1st stop: Our hosts treated us to lunch at one of their favorite places: buffet at the Bellagio. For about 16 bucks, it was a pretty good deal. The pastas and desserts lived up to the quality of the hotel. I liked the caramel flan, hazelnut cake, and strawberry cake. There was a screen on the wall that had flashing numbers on it. Our hostess explained that diners would play Keno (pronounced "kee-no") while eating.

After lunch, we visited our hostess's friend's new house. We had all come to bless it. It was very pretty. In the walk-in closet of the master bedroom, I saw a safe in the wall. Only in Las Vegas I suppose. Afterwards, we went to pick up maps. I went into a souvenir shop and bought a Western pouch for my brother.

Then we waited a long while until we finally got our rental car. It was a Pacifica six-seater. To apply the parking brake, you had to stamp on a pedal with your left foot. To release it, you had to lift a camouflaged switch right above it. I'm glad I got to show dad where these were and how to operate them. ;)

2nd stop: We drove over to Bally's Hotel and bought tickets to see the Jubilee show. Since there was still time before it started, we sneaked into the Indigo Lounge, a small elevated area normally reserved for live music performances, and caught part of the 3rd quarter of Game 6: Pistons vs. the Pacers.

For Jubilee, we sat on plush seats relatively close to the stage, which made it really easy to see the performers up there. Right in front of us were dining tables. I noticed many Asians sitting there. However, I'd suggest sitting farther back because some performers were lowered from the ceiling directly above us. The show seemed like a parade, musical, and a circus show all rolled into one. During the opening and closing acts, there were as many as 50 performers onstage at once. There were 85 total dancers and singers involved in the show.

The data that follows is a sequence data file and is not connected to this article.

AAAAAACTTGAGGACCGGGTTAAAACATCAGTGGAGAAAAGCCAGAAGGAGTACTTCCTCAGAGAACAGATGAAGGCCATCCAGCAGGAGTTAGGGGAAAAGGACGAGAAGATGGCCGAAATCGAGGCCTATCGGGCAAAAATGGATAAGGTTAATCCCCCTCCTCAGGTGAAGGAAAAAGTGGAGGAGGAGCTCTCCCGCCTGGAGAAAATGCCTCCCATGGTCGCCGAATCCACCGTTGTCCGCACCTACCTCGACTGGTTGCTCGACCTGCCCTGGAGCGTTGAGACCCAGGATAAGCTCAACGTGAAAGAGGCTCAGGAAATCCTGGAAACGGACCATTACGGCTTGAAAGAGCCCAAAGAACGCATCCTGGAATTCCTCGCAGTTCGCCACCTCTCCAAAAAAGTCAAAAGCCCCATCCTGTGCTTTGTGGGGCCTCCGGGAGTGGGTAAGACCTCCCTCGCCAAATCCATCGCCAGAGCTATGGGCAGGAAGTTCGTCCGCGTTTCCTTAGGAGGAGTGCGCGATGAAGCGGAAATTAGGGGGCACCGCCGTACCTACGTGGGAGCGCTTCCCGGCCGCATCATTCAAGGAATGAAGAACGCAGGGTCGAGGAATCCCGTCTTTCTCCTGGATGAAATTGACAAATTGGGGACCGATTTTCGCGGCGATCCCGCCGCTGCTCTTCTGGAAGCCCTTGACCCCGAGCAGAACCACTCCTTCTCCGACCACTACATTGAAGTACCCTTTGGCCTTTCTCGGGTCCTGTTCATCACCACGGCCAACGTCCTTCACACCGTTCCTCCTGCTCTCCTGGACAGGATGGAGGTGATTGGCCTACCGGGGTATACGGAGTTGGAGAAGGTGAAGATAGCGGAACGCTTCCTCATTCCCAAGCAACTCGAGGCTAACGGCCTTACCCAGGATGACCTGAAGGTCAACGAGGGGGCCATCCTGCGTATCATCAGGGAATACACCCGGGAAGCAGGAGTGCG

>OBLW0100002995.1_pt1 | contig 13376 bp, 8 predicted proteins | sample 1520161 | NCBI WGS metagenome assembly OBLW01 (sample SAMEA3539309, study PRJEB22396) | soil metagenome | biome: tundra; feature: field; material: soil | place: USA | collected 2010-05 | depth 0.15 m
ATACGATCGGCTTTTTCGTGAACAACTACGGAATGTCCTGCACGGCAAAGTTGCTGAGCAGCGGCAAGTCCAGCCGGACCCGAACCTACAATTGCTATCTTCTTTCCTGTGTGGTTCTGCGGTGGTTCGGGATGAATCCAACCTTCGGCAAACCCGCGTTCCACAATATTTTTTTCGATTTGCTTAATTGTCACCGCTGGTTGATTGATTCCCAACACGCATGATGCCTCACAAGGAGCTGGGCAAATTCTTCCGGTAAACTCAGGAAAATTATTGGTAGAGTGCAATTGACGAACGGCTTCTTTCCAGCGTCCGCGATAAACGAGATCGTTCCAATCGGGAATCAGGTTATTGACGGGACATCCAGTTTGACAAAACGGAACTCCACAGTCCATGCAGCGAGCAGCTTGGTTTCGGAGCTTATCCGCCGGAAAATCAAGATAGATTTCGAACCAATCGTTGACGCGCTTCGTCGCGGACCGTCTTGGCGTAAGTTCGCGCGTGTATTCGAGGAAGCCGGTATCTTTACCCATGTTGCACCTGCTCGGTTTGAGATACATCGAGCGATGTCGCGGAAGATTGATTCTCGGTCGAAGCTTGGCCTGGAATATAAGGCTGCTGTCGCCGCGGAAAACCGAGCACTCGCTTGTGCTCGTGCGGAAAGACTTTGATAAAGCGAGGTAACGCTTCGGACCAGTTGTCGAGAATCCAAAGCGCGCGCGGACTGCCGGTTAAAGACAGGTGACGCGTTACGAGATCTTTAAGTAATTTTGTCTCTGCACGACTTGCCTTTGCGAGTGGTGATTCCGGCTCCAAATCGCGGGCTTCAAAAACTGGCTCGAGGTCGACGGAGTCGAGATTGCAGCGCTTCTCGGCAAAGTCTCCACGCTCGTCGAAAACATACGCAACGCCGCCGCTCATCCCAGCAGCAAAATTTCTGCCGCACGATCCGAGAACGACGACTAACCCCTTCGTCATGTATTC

There were four main acts with different themes, like Titanic and Samson, alternated by three smaller acts. The most annoying act was a pair of guys who said they were from "Arrr-ccchhhhen-tina", acted macho, and drummed and threw a string-like weapon around. The one act that quite escaped Vegas cheesiness was another pair of guys who did acrobatics on sheets of silk that were hanging from the ceiling. The other acts provided good variety. They may even inspire adventurous honeymooners. However, I would not recommend bringing your date to see this show. Not even if all you want is to prove to each other that you're 18 and old enough to see it.